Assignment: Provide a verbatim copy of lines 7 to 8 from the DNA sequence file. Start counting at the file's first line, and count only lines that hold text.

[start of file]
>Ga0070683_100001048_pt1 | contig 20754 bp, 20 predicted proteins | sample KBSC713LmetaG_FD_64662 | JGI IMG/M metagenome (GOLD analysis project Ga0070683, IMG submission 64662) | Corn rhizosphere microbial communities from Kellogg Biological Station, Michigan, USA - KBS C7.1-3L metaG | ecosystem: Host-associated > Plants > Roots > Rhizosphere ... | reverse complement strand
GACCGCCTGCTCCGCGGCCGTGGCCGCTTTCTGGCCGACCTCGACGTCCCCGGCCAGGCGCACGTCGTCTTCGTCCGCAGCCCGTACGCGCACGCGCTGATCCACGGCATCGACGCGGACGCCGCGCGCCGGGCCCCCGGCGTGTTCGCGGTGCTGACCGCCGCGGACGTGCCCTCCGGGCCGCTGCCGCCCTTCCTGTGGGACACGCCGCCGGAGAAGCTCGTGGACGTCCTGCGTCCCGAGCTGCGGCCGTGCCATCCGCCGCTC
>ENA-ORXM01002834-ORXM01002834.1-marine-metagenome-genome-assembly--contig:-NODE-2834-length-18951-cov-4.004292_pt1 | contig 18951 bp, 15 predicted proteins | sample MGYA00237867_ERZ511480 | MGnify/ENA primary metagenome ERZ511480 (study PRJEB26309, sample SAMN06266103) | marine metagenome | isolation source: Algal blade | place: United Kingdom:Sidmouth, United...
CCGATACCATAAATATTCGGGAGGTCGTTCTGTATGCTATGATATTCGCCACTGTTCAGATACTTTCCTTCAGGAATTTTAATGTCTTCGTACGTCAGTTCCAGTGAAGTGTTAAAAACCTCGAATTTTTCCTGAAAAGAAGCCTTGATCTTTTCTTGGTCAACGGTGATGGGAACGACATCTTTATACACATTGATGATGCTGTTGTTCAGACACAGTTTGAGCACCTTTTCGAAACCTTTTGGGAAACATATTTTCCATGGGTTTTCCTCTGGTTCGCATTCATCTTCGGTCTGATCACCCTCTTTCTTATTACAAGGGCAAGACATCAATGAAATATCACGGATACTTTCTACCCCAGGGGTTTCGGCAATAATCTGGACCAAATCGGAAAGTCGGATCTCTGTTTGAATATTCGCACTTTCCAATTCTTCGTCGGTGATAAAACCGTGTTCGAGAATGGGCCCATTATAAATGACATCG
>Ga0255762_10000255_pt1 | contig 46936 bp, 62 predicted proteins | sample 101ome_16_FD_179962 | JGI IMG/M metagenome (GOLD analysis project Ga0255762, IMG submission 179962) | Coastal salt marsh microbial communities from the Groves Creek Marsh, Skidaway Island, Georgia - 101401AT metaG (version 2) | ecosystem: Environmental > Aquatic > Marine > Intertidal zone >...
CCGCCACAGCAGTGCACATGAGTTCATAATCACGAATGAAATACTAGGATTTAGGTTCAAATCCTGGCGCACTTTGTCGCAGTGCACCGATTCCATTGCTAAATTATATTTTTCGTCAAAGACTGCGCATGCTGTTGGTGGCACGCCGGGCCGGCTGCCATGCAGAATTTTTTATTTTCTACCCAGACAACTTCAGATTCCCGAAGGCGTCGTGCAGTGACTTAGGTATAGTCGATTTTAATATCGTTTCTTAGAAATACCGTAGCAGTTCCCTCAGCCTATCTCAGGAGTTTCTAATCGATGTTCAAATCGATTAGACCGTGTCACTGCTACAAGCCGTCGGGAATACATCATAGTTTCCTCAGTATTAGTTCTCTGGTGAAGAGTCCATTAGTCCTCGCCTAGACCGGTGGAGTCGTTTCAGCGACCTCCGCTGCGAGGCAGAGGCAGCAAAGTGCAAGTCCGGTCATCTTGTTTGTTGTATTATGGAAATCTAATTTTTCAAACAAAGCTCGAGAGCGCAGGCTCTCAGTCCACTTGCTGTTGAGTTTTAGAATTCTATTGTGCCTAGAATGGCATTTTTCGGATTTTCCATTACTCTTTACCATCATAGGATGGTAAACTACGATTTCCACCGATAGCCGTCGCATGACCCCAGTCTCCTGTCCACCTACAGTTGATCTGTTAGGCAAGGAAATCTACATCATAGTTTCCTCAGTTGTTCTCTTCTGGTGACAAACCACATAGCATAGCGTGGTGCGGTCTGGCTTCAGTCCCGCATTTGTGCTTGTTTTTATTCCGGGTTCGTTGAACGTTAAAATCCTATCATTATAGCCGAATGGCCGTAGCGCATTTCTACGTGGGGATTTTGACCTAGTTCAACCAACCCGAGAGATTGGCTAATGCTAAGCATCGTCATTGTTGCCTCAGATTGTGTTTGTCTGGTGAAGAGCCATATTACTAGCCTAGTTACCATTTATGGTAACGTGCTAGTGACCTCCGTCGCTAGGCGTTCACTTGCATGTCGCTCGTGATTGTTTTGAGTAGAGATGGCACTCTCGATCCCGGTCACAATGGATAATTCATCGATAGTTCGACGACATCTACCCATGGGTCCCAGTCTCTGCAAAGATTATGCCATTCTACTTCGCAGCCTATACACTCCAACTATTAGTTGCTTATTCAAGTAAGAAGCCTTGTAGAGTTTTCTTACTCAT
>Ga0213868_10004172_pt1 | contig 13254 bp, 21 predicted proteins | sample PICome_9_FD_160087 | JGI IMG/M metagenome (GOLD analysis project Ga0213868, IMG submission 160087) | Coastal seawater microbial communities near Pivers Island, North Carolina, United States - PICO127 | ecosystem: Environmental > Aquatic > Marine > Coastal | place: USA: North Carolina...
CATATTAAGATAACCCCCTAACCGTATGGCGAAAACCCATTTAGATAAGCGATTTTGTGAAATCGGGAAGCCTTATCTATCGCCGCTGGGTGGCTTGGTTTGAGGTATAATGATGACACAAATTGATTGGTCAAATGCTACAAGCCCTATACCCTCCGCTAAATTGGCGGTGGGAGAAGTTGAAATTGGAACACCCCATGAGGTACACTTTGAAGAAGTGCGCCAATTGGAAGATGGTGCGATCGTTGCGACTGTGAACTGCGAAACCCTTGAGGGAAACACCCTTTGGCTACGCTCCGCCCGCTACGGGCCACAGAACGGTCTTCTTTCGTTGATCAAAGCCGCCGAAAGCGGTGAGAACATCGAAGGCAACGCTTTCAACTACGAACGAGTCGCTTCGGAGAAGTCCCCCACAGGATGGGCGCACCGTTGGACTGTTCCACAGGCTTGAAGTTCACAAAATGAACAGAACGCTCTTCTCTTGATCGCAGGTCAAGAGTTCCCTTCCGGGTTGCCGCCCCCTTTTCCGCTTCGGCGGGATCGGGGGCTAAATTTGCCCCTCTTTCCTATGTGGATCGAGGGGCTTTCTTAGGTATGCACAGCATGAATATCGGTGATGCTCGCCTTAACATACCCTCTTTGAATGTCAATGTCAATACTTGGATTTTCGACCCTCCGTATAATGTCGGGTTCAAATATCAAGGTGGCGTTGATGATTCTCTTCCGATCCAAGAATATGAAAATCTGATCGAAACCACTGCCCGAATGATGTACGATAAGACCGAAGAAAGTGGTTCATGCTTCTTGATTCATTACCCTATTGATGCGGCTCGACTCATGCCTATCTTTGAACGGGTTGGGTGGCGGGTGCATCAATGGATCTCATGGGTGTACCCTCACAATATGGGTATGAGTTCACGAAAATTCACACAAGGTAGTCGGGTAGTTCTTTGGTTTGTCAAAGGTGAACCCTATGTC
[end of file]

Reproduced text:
>Ga0213868_10004172_pt1 | contig 13254 bp, 21 predicted proteins | sample PICome_9_FD_160087 | JGI IMG/M metagenome (GOLD analysis project Ga0213868, IMG submission 160087) | Coastal seawater microbial communities near Pivers Island, North Carolina, United States - PICO127 | ecosystem: Environmental > Aquatic > Marine > Coastal | place: USA: North Carolina...
CATATTAAGATAACCCCCTAACCGTATGGCGAAAACCCATTTAGATAAGCGATTTTGTGAAATCGGGAAGCCTTATCTATCGCCGCTGGGTGGCTTGGTTTGAGGTATAATGATGACACAAATTGATTGGTCAAATGCTACAAGCCCTATACCCTCCGCTAAATTGGCGGTGGGAGAAGTTGAAATTGGAACACCCCATGAGGTACACTTTGAAGAAGTGCGCCAATTGGAAGATGGTGCGATCGTTGCGACTGTGAACTGCGAAACCCTTGAGGGAAACACCCTTTGGCTACGCTCCGCCCGCTACGGGCCACAGAACGGTCTTCTTTCGTTGATCAAAGCCGCCGAAAGCGGTGAGAACATCGAAGGCAACGCTTTCAACTACGAACGAGTCGCTTCGGAGAAGTCCCCCACAGGATGGGCGCACCGTTGGACTGTTCCACAGGCTTGAAGTTCACAAAATGAACAGAACGCTCTTCTCTTGATCGCAGGTCAAGAGTTCCCTTCCGGGTTGCCGCCCCCTTTTCCGCTTCGGCGGGATCGGGGGCTAAATTTGCCCCTCTTTCCTATGTGGATCGAGGGGCTTTCTTAGGTATGCACAGCATGAATATCGGTGATGCTCGCCTTAACATACCCTCTTTGAATGTCAATGTCAATACTTGGATTTTCGACCCTCCGTATAATGTCGGGTTCAAATATCAAGGTGGCGTTGATGATTCTCTTCCGATCCAAGAATATGAAAATCTGATCGAAACCACTGCCCGAATGATGTACGATAAGACCGAAGAAAGTGGTTCATGCTTCTTGATTCATTACCCTATTGATGCGGCTCGACTCATGCCTATCTTTGAACGGGTTGGGTGGCGGGTGCATCAATGGATCTCATGGGTGTACCCTCACAATATGGGTATGAGTTCACGAAAATTCACACAAGGTAGTCGGGTAGTTCTTTGGTTTGTCAAAGGTGAACCCTATGTC